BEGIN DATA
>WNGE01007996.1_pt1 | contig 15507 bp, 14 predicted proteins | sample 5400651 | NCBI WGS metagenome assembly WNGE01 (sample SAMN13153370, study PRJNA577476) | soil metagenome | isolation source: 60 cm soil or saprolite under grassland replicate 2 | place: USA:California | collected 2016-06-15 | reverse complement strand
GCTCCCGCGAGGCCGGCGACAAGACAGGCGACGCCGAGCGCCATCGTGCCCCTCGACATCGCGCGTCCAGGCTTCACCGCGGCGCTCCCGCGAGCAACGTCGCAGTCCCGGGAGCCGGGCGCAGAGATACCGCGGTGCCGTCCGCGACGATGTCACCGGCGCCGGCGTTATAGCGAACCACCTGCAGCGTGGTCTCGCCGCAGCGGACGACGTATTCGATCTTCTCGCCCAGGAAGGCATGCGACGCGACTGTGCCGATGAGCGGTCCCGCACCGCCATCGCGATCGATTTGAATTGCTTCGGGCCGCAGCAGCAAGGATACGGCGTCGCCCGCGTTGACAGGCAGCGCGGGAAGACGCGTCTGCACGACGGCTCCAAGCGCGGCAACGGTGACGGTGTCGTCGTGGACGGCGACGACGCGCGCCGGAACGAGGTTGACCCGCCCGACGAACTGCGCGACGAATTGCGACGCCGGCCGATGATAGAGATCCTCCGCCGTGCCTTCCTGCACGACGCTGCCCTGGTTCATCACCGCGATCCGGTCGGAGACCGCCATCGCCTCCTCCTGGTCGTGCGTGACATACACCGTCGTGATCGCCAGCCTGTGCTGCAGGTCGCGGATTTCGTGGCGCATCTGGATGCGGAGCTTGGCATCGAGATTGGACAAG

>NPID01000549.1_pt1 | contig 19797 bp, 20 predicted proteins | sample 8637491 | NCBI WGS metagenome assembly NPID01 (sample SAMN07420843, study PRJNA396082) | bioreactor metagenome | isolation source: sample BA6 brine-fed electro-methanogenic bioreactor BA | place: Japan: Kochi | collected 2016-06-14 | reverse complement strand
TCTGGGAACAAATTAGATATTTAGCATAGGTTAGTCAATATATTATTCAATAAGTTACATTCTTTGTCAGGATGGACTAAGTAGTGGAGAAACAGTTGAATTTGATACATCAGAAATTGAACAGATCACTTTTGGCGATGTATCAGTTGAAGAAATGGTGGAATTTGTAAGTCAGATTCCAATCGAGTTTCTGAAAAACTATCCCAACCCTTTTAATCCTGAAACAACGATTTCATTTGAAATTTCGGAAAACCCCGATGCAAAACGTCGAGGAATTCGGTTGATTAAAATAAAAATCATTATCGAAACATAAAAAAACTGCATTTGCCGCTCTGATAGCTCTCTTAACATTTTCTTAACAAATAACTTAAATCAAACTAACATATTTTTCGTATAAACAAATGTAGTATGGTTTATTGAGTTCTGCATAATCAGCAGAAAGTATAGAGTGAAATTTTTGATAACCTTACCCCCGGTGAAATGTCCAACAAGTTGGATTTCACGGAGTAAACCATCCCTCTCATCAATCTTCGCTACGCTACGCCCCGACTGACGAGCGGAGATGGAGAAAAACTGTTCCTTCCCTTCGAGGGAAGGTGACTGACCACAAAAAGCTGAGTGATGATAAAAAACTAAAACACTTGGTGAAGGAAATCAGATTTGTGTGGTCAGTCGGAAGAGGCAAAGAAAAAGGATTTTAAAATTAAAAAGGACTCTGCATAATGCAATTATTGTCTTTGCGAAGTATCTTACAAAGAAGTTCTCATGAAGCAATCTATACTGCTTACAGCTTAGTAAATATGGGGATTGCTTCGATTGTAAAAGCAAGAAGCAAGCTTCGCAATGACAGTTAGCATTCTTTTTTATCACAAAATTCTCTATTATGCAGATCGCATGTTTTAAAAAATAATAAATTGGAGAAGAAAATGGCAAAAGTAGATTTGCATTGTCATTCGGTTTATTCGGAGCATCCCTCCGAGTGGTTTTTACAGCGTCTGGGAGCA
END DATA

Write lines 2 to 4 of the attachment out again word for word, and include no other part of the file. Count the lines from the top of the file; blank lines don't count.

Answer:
GCTCCCGCGAGGCCGGCGACAAGACAGGCGACGCCGAGCGCCATCGTGCCCCTCGACATCGCGCGTCCAGGCTTCACCGCGGCGCTCCCGCGAGCAACGTCGCAGTCCCGGGAGCCGGGCGCAGAGATACCGCGGTGCCGTCCGCGACGATGTCACCGGCGCCGGCGTTATAGCGAACCACCTGCAGCGTGGTCTCGCCGCAGCGGACGACGTATTCGATCTTCTCGCCCAGGAAGGCATGCGACGCGACTGTGCCGATGAGCGGTCCCGCACCGCCATCGCGATCGATTTGAATTGCTTCGGGCCGCAGCAGCAAGGATACGGCGTCGCCCGCGTTGACAGGCAGCGCGGGAAGACGCGTCTGCACGACGGCTCCAAGCGCGGCAACGGTGACGGTGTCGTCGTGGACGGCGACGACGCGCGCCGGAACGAGGTTGACCCGCCCGACGAACTGCGCGACGAATTGCGACGCCGGCCGATGATAGAGATCCTCCGCCGTGCCTTCCTGCACGACGCTGCCCTGGTTCATCACCGCGATCCGGTCGGAGACCGCCATCGCCTCCTCCTGGTCGTGCGTGACATACACCGTCGTGATCGCCAGCCTGTGCTGCAGGTCGCGGATTTCGTGGCGCATCTGGATGCGGAGCTTGGCATCGAGATTGGACAAG

>NPID01000549.1_pt1 | contig 19797 bp, 20 predicted proteins | sample 8637491 | NCBI WGS metagenome assembly NPID01 (sample SAMN07420843, study PRJNA396082) | bioreactor metagenome | isolation source: sample BA6 brine-fed electro-methanogenic bioreactor BA | place: Japan: Kochi | collected 2016-06-14 | reverse complement strand
TCTGGGAACAAATTAGATATTTAGCATAGGTTAGTCAATATATTATTCAATAAGTTACATTCTTTGTCAGGATGGACTAAGTAGTGGAGAAACAGTTGAATTTGATACATCAGAAATTGAACAGATCACTTTTGGCGATGTATCAGTTGAAGAAATGGTGGAATTTGTAAGTCAGATTCCAATCGAGTTTCTGAAAAACTATCCCAACCCTTTTAATCCTGAAACAACGATTTCATTTGAAATTTCGGAAAACCCCGATGCAAAACGTCGAGGAATTCGGTTGATTAAAATAAAAATCATTATCGAAACATAAAAAAACTGCATTTGCCGCTCTGATAGCTCTCTTAACATTTTCTTAACAAATAACTTAAATCAAACTAACATATTTTTCGTATAAACAAATGTAGTATGGTTTATTGAGTTCTGCATAATCAGCAGAAAGTATAGAGTGAAATTTTTGATAACCTTACCCCCGGTGAAATGTCCAACAAGTTGGATTTCACGGAGTAAACCATCCCTCTCATCAATCTTCGCTACGCTACGCCCCGACTGACGAGCGGAGATGGAGAAAAACTGTTCCTTCCCTTCGAGGGAAGGTGACTGACCACAAAAAGCTGAGTGATGATAAAAAACTAAAACACTTGGTGAAGGAAATCAGATTTGTGTGGTCAGTCGGAAGAGGCAAAGAAAAAGGATTTTAAAATTAAAAAGGACTCTGCATAATGCAATTATTGTCTTTGCGAAGTATCTTACAAAGAAGTTCTCATGAAGCAATCTATACTGCTTACAGCTTAGTAAATATGGGGATTGCTTCGATTGTAAAAGCAAGAAGCAAGCTTCGCAATGACAGTTAGCATTCTTTTTTATCACAAAATTCTCTATTATGCAGATCGCATGTTTTAAAAAATAATAAATTGGAGAAGAAAATGGCAAAAGTAGATTTGCATTGTCATTCGGTTTATTCGGAGCATCCCTCCGAGTGGTTTTTACAGCGTCTGGGAGCA